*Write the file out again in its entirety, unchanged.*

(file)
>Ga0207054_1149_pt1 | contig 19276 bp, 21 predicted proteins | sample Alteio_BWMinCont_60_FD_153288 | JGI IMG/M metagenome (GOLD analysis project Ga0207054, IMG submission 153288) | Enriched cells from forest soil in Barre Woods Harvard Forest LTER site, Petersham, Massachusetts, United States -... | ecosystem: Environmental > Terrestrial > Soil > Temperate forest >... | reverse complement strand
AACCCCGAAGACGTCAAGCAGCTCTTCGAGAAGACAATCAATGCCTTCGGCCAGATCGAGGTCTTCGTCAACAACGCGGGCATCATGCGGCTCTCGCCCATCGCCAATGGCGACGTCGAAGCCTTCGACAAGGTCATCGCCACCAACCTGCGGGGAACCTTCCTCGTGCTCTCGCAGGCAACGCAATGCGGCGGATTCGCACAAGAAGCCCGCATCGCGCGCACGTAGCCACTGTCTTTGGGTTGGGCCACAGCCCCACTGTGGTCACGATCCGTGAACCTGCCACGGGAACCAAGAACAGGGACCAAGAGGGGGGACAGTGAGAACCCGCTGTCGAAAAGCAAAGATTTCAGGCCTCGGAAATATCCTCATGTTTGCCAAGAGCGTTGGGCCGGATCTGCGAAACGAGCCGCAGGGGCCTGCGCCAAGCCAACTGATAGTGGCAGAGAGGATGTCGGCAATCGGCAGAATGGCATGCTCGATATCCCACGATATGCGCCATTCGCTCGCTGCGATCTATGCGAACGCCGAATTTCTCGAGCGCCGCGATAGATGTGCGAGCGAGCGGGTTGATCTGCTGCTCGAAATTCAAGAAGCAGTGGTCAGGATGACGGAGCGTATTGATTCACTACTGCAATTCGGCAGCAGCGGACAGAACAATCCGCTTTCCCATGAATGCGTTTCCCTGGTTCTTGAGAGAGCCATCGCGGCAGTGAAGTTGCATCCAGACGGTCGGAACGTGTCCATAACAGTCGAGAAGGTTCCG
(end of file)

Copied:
>Ga0207054_1149_pt1 | contig 19276 bp, 21 predicted proteins | sample Alteio_BWMinCont_60_FD_153288 | JGI IMG/M metagenome (GOLD analysis project Ga0207054, IMG submission 153288) | Enriched cells from forest soil in Barre Woods Harvard Forest LTER site, Petersham, Massachusetts, United States -... | ecosystem: Environmental > Terrestrial > Soil > Temperate forest >... | reverse complement strand
AACCCCGAAGACGTCAAGCAGCTCTTCGAGAAGACAATCAATGCCTTCGGCCAGATCGAGGTCTTCGTCAACAACGCGGGCATCATGCGGCTCTCGCCCATCGCCAATGGCGACGTCGAAGCCTTCGACAAGGTCATCGCCACCAACCTGCGGGGAACCTTCCTCGTGCTCTCGCAGGCAACGCAATGCGGCGGATTCGCACAAGAAGCCCGCATCGCGCGCACGTAGCCACTGTCTTTGGGTTGGGCCACAGCCCCACTGTGGTCACGATCCGTGAACCTGCCACGGGAACCAAGAACAGGGACCAAGAGGGGGGACAGTGAGAACCCGCTGTCGAAAAGCAAAGATTTCAGGCCTCGGAAATATCCTCATGTTTGCCAAGAGCGTTGGGCCGGATCTGCGAAACGAGCCGCAGGGGCCTGCGCCAAGCCAACTGATAGTGGCAGAGAGGATGTCGGCAATCGGCAGAATGGCATGCTCGATATCCCACGATATGCGCCATTCGCTCGCTGCGATCTATGCGAACGCCGAATTTCTCGAGCGCCGCGATAGATGTGCGAGCGAGCGGGTTGATCTGCTGCTCGAAATTCAAGAAGCAGTGGTCAGGATGACGGAGCGTATTGATTCACTACTGCAATTCGGCAGCAGCGGACAGAACAATCCGCTTTCCCATGAATGCGTTTCCCTGGTTCTTGAGAGAGCCATCGCGGCAGTGAAGTTGCATCCAGACGGTCGGAACGTGTCCATAACAGTCGAGAAGGTTCCG